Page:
In non-fiction, there are simple improvements to be made in the form of links – after all, what is a link but a better version of the footnote? There are also ways to add more content, in much the way that DVD publishers add deleted scenes, director commentary, and other extras to the original movie. Other times, “better” will be defined by making something smaller – at least from the user’s point of view. For example, Google has more data than any print atlas, but the user sees less. Consumption is defined by the user’s particular request: show me where I am now; show what’s around me; show me how to get from where I am to somewhere else. There’s a huge opportunity for books to be reconceived as database-backed applications that show you just what you need to know. Former computer-book publisher Mitch Waite now publishes a fabulous birder’s guide for the iPhone, iBird Pro, demonstrating the power of this model.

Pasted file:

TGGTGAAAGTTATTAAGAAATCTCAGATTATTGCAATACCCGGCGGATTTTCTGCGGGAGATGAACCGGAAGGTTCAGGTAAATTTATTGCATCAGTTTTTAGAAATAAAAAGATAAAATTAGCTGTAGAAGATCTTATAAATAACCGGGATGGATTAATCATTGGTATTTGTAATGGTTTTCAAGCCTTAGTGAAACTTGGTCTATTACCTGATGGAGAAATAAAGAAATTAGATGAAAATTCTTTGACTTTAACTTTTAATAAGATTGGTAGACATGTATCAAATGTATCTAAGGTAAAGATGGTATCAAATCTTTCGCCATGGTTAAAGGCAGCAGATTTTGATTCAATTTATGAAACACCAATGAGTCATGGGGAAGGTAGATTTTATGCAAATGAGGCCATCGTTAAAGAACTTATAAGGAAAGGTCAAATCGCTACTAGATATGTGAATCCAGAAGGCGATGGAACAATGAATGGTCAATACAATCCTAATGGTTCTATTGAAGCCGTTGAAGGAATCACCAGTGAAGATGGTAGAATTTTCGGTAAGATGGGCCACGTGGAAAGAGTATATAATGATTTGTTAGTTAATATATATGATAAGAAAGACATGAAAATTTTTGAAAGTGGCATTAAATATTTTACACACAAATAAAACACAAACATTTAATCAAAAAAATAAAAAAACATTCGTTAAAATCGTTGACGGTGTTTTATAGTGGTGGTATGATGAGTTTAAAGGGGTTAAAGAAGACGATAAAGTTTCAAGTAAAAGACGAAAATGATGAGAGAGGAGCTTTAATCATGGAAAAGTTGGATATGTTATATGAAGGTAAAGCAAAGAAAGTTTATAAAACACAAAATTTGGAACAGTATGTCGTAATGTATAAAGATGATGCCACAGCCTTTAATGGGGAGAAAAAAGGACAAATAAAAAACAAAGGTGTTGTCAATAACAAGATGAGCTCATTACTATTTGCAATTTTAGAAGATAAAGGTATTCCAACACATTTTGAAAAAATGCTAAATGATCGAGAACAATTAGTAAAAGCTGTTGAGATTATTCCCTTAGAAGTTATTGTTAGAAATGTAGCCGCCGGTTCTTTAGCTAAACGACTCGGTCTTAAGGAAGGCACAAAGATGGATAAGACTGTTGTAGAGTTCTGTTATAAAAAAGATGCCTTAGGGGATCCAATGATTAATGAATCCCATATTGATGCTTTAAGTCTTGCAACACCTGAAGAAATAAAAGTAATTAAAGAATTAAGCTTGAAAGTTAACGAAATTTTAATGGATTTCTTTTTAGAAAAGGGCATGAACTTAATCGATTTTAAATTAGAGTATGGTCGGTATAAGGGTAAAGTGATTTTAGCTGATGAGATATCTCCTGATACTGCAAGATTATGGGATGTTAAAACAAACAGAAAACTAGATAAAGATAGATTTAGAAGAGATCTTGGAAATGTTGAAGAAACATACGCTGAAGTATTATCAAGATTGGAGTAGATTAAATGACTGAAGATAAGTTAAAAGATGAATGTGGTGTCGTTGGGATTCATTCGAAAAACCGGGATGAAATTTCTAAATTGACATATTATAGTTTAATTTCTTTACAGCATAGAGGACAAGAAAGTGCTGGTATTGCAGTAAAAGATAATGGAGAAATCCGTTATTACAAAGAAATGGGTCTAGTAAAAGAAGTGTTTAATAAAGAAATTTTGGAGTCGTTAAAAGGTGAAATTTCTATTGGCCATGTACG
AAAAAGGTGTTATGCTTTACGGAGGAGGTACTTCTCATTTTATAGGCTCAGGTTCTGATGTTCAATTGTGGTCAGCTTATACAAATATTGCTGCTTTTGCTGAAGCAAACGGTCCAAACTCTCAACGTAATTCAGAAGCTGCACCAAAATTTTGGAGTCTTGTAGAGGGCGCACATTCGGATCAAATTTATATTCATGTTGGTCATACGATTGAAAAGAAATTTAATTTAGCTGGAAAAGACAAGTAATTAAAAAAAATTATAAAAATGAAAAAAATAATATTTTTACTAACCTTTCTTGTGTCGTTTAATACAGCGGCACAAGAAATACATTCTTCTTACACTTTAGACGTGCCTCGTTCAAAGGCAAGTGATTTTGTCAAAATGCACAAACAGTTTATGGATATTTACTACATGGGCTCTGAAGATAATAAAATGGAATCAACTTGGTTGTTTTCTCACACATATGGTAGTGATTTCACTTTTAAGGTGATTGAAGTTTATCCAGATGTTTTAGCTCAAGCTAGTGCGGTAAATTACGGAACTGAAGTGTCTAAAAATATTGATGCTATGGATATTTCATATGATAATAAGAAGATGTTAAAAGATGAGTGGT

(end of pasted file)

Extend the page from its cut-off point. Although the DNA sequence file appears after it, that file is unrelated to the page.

Books give people information, entertainment, and education. If publishers focus on how those three elements can be performed better online and through mobile, innovation and business models will follow. If we don’t innovate to do those jobs better for our customers, it’s only a matter of time before someone else steps in.